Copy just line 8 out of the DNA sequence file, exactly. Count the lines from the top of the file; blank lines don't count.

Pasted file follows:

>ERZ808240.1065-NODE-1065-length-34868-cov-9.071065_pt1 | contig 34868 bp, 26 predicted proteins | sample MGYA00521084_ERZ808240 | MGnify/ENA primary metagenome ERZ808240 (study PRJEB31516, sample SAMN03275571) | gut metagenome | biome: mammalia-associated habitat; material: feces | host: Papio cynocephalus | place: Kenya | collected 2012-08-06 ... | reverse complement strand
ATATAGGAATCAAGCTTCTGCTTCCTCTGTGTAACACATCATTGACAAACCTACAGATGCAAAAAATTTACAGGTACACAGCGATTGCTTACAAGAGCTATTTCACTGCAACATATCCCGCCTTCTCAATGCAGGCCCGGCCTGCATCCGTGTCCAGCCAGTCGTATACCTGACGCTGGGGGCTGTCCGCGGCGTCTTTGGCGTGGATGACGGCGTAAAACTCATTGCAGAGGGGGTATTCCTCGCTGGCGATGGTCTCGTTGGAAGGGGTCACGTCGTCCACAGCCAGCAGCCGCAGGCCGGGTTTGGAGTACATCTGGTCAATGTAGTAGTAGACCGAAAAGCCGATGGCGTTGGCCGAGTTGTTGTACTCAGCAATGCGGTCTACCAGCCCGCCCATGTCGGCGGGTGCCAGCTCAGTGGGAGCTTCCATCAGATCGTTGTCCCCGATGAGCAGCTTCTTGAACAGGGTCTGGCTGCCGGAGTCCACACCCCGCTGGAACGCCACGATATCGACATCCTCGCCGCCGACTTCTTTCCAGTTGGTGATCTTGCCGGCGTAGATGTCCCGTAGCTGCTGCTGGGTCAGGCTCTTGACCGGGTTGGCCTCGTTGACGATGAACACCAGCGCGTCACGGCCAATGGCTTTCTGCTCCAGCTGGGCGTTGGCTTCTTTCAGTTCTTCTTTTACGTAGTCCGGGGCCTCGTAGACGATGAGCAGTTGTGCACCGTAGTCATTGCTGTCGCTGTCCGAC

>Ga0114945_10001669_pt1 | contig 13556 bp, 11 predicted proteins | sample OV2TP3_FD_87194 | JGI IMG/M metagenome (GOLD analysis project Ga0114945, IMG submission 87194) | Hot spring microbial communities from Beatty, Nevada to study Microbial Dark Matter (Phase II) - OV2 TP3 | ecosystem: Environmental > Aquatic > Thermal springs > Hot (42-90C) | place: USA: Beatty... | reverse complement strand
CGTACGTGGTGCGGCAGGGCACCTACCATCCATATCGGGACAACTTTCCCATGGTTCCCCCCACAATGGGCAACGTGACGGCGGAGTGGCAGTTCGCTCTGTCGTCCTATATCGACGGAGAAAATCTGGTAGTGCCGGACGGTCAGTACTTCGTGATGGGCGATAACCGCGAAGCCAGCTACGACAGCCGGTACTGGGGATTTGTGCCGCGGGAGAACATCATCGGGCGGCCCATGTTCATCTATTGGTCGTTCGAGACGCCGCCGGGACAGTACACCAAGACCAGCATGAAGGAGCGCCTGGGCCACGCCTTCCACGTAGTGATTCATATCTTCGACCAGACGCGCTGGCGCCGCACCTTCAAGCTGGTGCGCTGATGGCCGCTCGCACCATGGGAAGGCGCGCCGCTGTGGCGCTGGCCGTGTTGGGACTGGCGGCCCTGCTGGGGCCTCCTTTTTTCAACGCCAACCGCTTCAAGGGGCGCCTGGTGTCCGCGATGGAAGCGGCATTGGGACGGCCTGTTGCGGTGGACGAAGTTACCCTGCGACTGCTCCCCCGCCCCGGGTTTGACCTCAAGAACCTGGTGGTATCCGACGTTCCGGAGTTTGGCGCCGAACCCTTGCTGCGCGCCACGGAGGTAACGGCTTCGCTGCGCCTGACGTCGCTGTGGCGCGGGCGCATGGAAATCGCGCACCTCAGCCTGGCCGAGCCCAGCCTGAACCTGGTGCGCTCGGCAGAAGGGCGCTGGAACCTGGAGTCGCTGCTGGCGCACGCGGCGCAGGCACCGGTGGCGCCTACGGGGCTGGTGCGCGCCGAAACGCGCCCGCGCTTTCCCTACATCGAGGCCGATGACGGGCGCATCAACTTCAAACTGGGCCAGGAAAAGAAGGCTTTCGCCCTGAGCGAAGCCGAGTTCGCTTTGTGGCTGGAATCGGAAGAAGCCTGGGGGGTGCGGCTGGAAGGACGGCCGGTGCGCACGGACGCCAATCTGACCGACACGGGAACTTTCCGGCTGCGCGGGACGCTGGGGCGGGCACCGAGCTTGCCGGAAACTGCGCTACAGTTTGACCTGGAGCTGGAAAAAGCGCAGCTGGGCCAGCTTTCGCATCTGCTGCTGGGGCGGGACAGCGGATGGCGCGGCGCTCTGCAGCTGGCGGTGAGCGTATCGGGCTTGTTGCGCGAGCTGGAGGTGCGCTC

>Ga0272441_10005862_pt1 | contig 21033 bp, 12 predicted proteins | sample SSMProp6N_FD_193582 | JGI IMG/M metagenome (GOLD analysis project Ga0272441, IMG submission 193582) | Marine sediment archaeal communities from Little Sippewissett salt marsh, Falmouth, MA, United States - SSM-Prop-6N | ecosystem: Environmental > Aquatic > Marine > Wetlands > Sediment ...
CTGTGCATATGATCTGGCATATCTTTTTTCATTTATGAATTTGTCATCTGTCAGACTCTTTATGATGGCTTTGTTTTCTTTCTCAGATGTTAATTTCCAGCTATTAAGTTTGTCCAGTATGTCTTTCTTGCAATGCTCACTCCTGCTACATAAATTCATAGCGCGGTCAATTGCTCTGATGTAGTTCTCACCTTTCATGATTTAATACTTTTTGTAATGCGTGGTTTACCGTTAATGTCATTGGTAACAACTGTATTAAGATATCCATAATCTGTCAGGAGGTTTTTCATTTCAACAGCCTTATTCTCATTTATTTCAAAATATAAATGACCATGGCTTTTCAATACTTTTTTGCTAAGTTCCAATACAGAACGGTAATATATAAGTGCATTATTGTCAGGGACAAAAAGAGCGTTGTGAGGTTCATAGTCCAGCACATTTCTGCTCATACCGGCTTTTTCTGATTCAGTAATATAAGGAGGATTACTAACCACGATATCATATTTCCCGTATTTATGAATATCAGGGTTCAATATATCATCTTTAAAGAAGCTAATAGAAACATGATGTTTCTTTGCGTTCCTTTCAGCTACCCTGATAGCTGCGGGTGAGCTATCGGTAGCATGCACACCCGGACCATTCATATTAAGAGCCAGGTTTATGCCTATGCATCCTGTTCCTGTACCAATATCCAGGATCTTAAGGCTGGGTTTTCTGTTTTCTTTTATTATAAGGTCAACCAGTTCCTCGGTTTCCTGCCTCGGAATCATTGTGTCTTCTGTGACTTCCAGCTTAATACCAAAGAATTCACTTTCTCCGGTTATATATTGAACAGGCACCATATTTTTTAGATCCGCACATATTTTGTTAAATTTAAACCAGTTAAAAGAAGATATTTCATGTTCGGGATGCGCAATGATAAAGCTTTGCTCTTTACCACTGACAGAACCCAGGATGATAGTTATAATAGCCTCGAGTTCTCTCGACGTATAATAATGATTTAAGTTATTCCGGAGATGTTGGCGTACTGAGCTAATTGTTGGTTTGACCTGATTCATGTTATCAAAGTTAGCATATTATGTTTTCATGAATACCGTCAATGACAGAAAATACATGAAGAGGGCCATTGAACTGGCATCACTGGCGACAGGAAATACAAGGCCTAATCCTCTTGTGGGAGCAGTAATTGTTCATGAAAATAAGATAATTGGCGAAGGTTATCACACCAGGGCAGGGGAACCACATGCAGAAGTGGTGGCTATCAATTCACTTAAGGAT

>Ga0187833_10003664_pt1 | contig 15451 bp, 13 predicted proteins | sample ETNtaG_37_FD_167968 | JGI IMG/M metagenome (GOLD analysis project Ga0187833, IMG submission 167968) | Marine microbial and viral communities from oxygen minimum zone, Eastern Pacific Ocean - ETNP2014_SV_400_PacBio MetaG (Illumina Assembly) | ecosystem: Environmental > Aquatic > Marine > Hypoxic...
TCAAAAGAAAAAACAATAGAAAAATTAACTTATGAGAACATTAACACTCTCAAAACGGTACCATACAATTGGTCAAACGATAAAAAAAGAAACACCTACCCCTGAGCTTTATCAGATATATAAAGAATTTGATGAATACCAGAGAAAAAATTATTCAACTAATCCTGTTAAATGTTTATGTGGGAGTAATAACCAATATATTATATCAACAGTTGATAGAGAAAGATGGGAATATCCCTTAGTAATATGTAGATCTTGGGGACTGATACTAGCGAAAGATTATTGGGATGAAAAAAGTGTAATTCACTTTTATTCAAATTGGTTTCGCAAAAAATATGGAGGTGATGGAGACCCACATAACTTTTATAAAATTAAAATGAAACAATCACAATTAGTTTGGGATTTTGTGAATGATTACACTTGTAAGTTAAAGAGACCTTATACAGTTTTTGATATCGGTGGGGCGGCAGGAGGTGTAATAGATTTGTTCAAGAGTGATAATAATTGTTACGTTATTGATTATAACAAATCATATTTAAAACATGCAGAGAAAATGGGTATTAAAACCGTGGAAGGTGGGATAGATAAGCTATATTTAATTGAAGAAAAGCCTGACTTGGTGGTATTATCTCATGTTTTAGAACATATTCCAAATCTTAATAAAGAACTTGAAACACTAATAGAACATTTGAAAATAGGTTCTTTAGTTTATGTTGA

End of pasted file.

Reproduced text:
TCAAAAGAAAAAACAATAGAAAAATTAACTTATGAGAACATTAACACTCTCAAAACGGTACCATACAATTGGTCAAACGATAAAAAAAGAAACACCTACCCCTGAGCTTTATCAGATATATAAAGAATTTGATGAATACCAGAGAAAAAATTATTCAACTAATCCTGTTAAATGTTTATGTGGGAGTAATAACCAATATATTATATCAACAGTTGATAGAGAAAGATGGGAATATCCCTTAGTAATATGTAGATCTTGGGGACTGATACTAGCGAAAGATTATTGGGATGAAAAAAGTGTAATTCACTTTTATTCAAATTGGTTTCGCAAAAAATATGGAGGTGATGGAGACCCACATAACTTTTATAAAATTAAAATGAAACAATCACAATTAGTTTGGGATTTTGTGAATGATTACACTTGTAAGTTAAAGAGACCTTATACAGTTTTTGATATCGGTGGGGCGGCAGGAGGTGTAATAGATTTGTTCAAGAGTGATAATAATTGTTACGTTATTGATTATAACAAATCATATTTAAAACATGCAGAGAAAATGGGTATTAAAACCGTGGAAGGTGGGATAGATAAGCTATATTTAATTGAAGAAAAGCCTGACTTGGTGGTATTATCTCATGTTTTAGAACATATTCCAAATCTTAATAAAGAACTTGAAACACTAATAGAACATTTGAAAATAGGTTCTTTAGTTTATGTTGA